. Never tried that. You should be able to contact my private msg. and send me your email, if you want the Excel file.

[I did append my last post, btw.]
 
Apr 28, 2021
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A dyson swarm is at least a feasible topic to theorize and discuss using our existing technology as a reference. It could use known physics to partially encapsulate a star to gather energy. A dyson sphere requires we first create magical anti gravity tech to keep the structure from collapsing and that tech would have to consume less energy to operate than is generated by the sphere to make it a worthwhile venture.

So the first problem we must overcome is gravity as the sphere is not designed to orbit a star. From my perspective that really ends the discussion because to continue we have to break everything we know about physics. A would suggest that changing your topic to a dyson swarm, if you want the discussion to go further.

One more note: a dyson sphere is a sci-fi creation . Dyson originally theorized a swarm and doesn't appreciate his name associated with the sphere! :)
 

IG2007

"Don't criticize what you can't understand..."
Apr 5, 2020
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do they still use Bessemer converters?
No, Cat, they have moved on to Linz–Donawitz-steelmaking. A wiki link for you: https://en.wikipedia.org/wiki/Basic_oxygen_steelmaking
In another thread we were discussing using a laser to send electricity through space, I found that a pretty startling thought
That is indeed a startling thought, but perhaps, it is very much feasible and logical as well. That would be much more cost effective than taking batteries through space.
A dyson sphere requires we first create magical anti gravity tech to keep the structure from collapsing and that tech would have to consume less energy to operate than is generated by the sphere to make it a worthwhile venture.
You know, we can use thrusters to make it sure that the Dyson Sphere does not fall into Sun.

But the thing is, I don't know if I am stupid but, won't building a big building around the biggest building of our Solar System lessen the amount of sunlight we already get and destroy the ecosystem of Earth?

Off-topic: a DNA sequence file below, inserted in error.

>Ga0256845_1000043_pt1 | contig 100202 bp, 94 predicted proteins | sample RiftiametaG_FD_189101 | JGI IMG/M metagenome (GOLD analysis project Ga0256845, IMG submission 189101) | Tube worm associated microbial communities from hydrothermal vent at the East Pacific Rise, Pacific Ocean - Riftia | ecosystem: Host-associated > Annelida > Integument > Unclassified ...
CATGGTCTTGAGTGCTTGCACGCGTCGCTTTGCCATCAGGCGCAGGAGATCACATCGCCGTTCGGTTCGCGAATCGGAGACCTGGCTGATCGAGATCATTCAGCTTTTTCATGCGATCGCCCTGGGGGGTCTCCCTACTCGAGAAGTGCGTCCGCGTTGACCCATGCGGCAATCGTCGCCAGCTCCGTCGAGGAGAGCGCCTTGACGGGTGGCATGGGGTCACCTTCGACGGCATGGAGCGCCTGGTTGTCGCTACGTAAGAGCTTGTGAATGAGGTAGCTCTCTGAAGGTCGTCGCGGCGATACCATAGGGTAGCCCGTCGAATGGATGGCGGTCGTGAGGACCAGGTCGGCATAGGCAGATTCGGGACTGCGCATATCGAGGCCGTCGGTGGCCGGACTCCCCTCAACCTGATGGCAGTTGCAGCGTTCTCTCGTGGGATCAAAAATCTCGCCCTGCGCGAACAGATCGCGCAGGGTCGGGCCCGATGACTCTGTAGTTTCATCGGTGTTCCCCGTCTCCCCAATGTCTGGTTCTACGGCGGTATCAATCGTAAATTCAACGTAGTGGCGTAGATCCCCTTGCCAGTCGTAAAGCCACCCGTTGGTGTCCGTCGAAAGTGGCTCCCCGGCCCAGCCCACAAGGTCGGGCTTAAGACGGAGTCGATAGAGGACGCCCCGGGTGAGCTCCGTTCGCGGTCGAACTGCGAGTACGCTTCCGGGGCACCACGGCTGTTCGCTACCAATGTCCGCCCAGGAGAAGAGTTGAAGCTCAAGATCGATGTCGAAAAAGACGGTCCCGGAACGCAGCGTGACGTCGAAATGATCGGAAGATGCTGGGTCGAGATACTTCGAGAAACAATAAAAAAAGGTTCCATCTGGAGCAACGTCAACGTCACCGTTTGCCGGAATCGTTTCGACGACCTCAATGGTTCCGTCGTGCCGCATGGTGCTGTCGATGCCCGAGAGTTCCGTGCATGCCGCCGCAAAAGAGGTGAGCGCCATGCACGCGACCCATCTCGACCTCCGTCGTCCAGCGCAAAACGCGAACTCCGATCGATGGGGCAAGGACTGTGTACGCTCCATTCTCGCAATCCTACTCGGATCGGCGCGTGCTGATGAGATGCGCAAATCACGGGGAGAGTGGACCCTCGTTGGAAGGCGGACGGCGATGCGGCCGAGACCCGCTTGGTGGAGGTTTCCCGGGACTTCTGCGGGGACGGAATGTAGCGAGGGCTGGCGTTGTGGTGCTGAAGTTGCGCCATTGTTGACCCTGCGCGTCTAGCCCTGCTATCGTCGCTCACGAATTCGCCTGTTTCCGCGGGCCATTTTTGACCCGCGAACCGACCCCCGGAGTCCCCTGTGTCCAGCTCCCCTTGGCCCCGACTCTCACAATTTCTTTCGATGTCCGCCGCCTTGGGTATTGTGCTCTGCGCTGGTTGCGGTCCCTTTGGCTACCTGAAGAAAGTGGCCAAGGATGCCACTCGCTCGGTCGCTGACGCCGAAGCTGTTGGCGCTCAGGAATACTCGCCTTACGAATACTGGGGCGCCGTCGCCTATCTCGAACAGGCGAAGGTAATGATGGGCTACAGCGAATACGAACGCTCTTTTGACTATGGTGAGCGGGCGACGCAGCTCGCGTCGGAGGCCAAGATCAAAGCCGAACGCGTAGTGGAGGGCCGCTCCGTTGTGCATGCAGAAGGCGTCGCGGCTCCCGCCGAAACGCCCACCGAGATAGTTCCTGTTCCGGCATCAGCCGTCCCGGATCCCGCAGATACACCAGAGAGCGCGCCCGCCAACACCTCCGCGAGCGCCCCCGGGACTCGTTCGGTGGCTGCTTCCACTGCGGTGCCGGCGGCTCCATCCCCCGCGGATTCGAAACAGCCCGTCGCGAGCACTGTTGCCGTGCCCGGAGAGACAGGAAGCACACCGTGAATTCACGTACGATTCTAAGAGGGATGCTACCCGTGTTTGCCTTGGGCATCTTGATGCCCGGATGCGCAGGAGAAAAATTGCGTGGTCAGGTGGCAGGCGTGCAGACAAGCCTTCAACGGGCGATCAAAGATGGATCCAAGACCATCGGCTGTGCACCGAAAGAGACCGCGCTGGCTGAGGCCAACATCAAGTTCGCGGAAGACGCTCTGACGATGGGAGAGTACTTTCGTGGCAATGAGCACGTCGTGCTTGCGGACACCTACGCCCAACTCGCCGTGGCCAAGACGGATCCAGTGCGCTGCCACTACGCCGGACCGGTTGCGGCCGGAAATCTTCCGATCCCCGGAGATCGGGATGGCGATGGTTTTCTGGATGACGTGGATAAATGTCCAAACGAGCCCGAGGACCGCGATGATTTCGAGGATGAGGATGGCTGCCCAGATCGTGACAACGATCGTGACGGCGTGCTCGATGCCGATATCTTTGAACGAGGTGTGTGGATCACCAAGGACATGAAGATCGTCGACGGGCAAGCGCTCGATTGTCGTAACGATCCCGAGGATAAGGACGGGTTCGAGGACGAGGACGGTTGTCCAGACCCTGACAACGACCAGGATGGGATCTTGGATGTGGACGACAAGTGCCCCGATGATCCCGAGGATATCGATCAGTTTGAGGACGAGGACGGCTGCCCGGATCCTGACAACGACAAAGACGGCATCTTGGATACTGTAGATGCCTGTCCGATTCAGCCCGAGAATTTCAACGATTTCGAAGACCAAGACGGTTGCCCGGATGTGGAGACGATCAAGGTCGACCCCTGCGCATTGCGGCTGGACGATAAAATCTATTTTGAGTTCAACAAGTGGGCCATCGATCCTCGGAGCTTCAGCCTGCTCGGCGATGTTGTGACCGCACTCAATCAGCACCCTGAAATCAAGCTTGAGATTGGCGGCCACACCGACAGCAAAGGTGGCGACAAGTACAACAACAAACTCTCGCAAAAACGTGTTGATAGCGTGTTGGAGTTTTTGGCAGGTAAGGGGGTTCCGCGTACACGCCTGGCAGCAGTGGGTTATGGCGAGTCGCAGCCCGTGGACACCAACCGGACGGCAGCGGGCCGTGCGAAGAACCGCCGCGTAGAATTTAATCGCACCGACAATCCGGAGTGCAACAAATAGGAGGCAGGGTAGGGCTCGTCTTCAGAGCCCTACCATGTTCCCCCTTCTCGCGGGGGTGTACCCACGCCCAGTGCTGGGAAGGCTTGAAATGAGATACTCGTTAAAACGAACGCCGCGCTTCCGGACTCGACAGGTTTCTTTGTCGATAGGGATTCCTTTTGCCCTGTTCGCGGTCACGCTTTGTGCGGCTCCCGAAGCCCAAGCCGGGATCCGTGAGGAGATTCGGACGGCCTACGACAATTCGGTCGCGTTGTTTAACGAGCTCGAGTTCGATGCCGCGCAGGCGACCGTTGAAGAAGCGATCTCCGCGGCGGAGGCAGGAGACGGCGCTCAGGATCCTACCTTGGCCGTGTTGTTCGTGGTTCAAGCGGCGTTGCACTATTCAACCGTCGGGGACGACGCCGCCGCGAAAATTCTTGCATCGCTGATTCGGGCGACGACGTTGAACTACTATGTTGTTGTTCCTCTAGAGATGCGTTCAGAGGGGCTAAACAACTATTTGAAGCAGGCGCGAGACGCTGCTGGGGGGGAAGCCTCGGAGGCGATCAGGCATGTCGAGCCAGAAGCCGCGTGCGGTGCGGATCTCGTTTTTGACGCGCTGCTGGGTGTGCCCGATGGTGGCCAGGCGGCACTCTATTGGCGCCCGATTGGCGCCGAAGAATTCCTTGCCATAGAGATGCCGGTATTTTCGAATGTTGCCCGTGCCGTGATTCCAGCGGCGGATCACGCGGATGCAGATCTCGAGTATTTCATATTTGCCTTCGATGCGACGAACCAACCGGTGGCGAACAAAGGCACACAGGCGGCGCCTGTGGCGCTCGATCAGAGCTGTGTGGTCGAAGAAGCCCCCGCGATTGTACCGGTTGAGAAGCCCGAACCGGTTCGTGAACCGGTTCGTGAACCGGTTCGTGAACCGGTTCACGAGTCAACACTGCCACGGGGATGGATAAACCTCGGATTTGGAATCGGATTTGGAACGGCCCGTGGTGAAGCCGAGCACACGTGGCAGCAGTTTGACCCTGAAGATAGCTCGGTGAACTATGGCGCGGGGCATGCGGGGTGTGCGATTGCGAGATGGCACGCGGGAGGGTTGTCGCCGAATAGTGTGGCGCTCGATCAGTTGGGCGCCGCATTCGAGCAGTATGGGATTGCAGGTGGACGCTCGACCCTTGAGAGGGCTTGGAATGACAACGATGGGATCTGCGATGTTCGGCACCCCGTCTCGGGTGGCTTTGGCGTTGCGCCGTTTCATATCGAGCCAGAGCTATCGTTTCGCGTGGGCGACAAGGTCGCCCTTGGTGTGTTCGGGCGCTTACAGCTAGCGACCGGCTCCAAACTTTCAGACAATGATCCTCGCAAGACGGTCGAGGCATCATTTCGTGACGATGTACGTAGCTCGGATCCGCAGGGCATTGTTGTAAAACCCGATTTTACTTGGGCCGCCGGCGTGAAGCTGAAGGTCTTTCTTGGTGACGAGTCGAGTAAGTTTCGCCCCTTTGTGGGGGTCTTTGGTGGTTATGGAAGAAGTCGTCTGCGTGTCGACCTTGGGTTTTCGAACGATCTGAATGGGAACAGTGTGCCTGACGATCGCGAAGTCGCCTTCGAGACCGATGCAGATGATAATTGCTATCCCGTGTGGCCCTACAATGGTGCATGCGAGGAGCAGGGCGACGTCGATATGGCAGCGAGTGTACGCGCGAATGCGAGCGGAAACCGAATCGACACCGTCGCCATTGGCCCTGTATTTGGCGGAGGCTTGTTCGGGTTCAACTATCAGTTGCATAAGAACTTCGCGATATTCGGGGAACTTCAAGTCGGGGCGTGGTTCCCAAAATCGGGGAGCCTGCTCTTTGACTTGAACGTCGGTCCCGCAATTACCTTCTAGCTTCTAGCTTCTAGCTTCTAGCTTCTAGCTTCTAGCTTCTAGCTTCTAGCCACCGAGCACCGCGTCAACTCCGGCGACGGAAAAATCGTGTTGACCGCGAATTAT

Catastrophe

The devil is in the detail
IG, I don't believe there is enough material in the Solar System (certainly not economically available) to enclose the Sun. How far out would it have to be? You can't just enclose the Chromosphere.

Cat :)
 
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IG2007

"Don't criticize what you can't understand..."
Apr 5, 2020
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IG, I don't believe there is enough material in the Solar System (certainly not economically available) to enclose the Sun. How far out would it have to be? You can't just enclose the Chromosphere.

Cat :)
I agree with that. But, you know, I don't fully dislike the idea of getting energy from being close to the sun. Because, you can make a dozen big satellites and put them in a close orbit around the sun and when they are full, you can send a laser beam to another satellite which would be orbiting Mercury, which will then send it to another satellite in Venus, which will send it to a satellite orbiting Earth and we can manually take that energy from that satellite. Perhaps, you will need some extra satellites, but I guess, though this idea is extremely wild, this is not bad. :)
 
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Catastrophe

The devil is in the detail
IG, seems OK in principle. But, as usual, there are practical difficulties. I doubt the investors would ever get their money back. Think of the difficulty of putting satellites in close orbit around the Sun. Then, as you say, sending the energy back. But it's a good idea. After all, we have been getting all our energy from the Sun for millenia. Just get a bit closer where its more concentrated.